Words: Sarah Jayne Fell
Images: Courtesy of UCA Gallery
Christopher Slack’s art evokes the current global preoccupation with East versus West politics and the role that mass media plays in juggling our viewpoints on the issue. His paintings of bikini-clad pinup girls straddling television sets and brandishing large weapons are treated with hyperrealistic precision and set against saturated enamel backgrounds, a combination which commands attention in much the same way that contemporary advertising does.
Born-and-bred Capetonian Chris Slack cuts to the political chase with these Chicks with Guns. His pre-9/11 series are entitled ‘Anna’ and ‘Angie’, and look more like Bond or Tarantino girls with their Police sunglasses and semi-automatic weapons. Now, his post-War-on-Terror works star ‘Shamila’, a lovely Muslim waif complete with veil and Sanskrit henna tattoos. Evidently, ‘P’ and ‘C’ are two letters seldom juxtaposed on Slack’s double-edged tongue.
But it is not perhaps too evident? It’s hard not to see that these are deliberate, even desperate, attempts to propagate shock value in an age in which news is entertainment for many and violence is as commonplace as, well, just switch on the telly and you’ll see violence is pretty much as commonplace as you get these days. On second thought, maybe that’s the point.
“This is a world where religious symbolism collides with the mundane (Elvis is Jesus), and where tragedy and horror stories have marketing potential”, explains Slack.
Through his art, he points at the way America stereotypes itself and the rest of the world through mass media, and the way mass media reduces everything to the same value. This in turn makes it increasingly difficult for us to differentiate between right and wrong, and simplistic to choose sides; especially, when the bulk of our information comes from one of those sides.
“One has to somehow find an accommodation for this sense of ambivalence, where contradictory points of view can co-exist”, says Slack. This attempt (and possibly the impossibility of it) can be seen in his works that, on the surface, present an East-meets-West pastiche, but in fact go far beyond that. Beyond the blatant shock factor, behind Slack’s intentional use of cheap effects to make violence more acceptable through humour, lies an intricate web of questions permeating the multifaceted complexities of power, gender, religion, and culture. Questions of how each culture objectifies ‘its’ women, despite opposing inclinations to cover up or expose; how each treats weaponry as fashion accessory; how each condemns the other according to its own decree.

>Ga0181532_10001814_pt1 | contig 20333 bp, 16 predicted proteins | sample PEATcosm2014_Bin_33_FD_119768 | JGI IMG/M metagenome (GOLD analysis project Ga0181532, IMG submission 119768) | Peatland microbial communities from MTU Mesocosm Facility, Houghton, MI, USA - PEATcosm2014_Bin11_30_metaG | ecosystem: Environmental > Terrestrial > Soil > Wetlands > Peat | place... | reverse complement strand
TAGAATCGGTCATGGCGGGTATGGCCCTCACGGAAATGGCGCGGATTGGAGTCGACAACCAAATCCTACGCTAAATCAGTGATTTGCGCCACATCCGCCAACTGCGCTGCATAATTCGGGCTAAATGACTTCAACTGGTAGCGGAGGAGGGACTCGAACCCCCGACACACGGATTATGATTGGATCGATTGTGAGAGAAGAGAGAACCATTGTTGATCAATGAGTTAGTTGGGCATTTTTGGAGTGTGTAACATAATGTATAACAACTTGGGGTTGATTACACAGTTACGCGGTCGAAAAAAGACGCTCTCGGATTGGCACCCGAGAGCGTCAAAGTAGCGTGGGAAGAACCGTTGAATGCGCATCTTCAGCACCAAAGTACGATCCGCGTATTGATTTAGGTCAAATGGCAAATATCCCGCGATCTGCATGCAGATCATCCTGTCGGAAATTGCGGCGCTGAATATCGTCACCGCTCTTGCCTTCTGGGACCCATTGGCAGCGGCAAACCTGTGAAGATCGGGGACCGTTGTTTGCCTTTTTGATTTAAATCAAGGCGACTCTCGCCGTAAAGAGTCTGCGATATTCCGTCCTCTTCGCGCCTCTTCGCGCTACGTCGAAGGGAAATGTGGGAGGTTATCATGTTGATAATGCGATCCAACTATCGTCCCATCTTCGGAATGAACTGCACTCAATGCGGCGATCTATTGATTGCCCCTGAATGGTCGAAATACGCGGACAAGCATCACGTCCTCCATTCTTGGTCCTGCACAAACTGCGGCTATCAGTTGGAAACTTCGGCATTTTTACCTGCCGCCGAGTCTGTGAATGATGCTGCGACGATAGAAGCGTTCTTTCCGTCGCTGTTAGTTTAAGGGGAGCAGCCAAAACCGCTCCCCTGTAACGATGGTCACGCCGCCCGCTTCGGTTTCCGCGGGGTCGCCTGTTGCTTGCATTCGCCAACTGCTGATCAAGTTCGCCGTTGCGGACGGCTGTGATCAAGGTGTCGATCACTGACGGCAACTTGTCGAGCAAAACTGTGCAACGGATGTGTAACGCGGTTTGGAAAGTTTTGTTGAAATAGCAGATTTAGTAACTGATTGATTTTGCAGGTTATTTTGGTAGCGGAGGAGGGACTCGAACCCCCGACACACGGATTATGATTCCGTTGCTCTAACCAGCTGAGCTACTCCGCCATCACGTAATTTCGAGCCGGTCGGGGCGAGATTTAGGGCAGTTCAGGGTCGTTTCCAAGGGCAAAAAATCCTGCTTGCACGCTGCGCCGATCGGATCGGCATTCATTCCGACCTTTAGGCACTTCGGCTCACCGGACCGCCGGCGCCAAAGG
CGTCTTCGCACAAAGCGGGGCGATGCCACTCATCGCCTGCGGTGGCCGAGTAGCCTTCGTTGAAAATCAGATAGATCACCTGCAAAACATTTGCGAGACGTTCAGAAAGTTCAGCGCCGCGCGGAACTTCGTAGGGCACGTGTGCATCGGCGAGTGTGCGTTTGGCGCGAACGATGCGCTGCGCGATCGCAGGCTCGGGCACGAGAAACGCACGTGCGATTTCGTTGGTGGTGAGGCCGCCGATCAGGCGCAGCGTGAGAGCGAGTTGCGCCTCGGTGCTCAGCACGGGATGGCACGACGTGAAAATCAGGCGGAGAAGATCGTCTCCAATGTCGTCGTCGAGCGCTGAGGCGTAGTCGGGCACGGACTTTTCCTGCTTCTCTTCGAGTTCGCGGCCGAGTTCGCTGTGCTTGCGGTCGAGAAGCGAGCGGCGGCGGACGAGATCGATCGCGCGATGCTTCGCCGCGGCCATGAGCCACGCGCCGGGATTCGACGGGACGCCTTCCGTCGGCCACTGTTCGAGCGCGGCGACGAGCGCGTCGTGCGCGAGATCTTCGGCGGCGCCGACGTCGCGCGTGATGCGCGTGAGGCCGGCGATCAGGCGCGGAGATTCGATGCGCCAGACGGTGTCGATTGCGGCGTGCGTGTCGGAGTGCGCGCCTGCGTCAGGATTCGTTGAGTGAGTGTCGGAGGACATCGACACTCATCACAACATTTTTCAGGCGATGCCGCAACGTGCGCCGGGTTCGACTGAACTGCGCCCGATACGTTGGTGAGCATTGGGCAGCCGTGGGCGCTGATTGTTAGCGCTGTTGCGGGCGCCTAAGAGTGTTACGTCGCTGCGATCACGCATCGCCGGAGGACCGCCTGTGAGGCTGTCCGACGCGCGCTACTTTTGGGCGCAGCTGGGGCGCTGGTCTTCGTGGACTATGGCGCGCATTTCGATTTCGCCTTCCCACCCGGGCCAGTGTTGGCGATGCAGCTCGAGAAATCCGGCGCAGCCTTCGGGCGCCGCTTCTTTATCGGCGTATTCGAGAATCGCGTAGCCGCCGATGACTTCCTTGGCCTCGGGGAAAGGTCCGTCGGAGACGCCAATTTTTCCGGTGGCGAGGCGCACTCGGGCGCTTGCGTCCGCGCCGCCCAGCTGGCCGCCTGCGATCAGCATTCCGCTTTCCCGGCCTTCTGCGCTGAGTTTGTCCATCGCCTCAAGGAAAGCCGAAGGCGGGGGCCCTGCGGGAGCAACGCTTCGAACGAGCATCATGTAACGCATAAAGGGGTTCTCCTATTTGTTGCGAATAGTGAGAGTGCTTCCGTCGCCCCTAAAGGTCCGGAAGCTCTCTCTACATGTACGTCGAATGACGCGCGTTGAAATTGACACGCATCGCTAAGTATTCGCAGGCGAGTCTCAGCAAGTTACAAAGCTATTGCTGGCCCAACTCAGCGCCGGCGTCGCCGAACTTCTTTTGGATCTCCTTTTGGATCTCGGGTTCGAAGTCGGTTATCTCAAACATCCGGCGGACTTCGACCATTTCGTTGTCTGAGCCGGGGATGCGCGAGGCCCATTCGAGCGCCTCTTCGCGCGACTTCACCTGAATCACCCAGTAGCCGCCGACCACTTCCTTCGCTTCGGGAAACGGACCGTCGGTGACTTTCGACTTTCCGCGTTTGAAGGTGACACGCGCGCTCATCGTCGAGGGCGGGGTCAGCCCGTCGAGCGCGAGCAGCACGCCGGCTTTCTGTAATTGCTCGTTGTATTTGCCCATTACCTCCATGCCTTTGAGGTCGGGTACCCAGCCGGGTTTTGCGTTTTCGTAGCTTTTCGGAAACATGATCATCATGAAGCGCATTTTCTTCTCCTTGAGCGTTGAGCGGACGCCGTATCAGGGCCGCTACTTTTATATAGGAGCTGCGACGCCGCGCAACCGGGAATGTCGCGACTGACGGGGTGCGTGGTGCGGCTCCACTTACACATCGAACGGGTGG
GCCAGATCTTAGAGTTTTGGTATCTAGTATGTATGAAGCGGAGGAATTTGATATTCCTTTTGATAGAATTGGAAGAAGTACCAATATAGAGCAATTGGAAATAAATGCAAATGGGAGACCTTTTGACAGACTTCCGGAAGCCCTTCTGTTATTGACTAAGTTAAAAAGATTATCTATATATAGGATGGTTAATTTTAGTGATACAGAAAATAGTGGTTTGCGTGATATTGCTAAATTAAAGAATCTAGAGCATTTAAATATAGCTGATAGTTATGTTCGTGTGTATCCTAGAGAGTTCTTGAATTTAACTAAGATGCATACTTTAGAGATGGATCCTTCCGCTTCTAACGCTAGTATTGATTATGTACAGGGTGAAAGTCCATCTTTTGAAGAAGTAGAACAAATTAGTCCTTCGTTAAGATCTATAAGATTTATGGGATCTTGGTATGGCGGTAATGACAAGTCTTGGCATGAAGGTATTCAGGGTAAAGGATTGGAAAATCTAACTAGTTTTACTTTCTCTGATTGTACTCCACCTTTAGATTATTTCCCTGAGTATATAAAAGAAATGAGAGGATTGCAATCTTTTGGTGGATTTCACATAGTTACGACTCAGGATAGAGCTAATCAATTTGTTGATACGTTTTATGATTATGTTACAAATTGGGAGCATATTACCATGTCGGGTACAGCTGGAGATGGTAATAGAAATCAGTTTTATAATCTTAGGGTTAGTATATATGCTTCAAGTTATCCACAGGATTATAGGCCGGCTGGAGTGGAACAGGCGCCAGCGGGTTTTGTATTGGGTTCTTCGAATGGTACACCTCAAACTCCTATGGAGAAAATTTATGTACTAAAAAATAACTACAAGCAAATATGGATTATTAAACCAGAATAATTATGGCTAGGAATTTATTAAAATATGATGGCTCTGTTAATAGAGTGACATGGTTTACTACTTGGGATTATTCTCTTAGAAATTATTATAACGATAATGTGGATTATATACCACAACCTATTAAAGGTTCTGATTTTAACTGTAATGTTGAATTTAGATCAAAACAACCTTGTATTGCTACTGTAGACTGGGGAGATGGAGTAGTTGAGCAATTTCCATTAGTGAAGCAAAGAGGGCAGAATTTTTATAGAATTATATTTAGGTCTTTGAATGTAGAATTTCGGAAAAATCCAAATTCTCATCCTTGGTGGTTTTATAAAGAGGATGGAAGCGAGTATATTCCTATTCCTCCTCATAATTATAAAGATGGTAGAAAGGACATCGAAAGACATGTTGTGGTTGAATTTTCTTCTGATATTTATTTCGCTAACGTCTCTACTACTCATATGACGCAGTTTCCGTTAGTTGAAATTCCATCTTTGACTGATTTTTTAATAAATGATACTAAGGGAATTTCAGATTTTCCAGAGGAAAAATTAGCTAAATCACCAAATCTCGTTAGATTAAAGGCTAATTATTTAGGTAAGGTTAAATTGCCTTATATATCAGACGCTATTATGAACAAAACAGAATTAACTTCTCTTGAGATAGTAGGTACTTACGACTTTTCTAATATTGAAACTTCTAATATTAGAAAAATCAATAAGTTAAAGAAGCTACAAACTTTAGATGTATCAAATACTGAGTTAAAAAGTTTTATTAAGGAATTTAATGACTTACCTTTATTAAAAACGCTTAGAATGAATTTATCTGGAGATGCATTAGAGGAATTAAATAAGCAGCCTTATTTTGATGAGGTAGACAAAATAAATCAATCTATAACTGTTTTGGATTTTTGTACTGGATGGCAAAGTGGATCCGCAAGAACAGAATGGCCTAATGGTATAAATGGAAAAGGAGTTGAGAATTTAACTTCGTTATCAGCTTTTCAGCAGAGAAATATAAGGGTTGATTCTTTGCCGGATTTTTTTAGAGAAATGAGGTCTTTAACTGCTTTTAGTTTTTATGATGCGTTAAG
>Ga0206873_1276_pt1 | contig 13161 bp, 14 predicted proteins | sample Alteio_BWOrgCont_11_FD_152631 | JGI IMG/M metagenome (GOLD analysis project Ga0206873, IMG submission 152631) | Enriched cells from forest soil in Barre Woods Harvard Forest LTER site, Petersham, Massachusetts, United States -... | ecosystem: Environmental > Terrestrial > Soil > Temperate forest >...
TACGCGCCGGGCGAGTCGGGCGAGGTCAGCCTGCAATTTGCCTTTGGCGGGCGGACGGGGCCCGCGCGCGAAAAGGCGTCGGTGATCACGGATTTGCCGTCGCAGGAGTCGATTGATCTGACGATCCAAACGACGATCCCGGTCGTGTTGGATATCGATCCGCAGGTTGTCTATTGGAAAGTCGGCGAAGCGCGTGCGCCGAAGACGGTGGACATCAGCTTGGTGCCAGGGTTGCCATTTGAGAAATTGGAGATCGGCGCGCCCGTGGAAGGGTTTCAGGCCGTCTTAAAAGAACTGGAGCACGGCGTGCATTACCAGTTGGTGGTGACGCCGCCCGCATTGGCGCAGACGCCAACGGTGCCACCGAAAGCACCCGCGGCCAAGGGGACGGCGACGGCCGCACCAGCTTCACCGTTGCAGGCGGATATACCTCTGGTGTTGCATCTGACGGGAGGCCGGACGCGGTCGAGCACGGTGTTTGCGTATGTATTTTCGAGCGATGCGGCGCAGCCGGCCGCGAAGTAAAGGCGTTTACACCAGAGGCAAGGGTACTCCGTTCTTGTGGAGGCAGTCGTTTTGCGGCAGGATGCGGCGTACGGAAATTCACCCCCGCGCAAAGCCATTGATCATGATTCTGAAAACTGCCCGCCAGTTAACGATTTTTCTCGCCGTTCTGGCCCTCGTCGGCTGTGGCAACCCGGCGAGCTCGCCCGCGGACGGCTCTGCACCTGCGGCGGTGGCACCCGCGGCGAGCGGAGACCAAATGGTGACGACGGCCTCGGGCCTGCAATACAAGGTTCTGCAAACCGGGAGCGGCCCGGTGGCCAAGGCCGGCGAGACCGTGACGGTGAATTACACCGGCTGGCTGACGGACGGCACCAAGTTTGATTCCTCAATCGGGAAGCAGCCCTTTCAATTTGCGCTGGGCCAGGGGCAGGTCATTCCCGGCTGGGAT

And so, in an assertion that at first seems to contradict his work, but which on deliberation is really at its crux, Slack notes: “One should guard against the tendency to define everything according to one’s own terms. Imposing labels upon that which one doesn’t understand is merely a convenient cover for one’s ignorance and prejudice. One should be content to allow the mysterious to remain what it is.”
Enough said then.
Christopher Slack’s fifth solo exhibition takes place at UCA Gallery in Observatory, Cape Town from 1 April – 2 May, 2009.
Click here to see the pdf of the article as published in one small seed magazine issue 14, mar-apr-may 2009.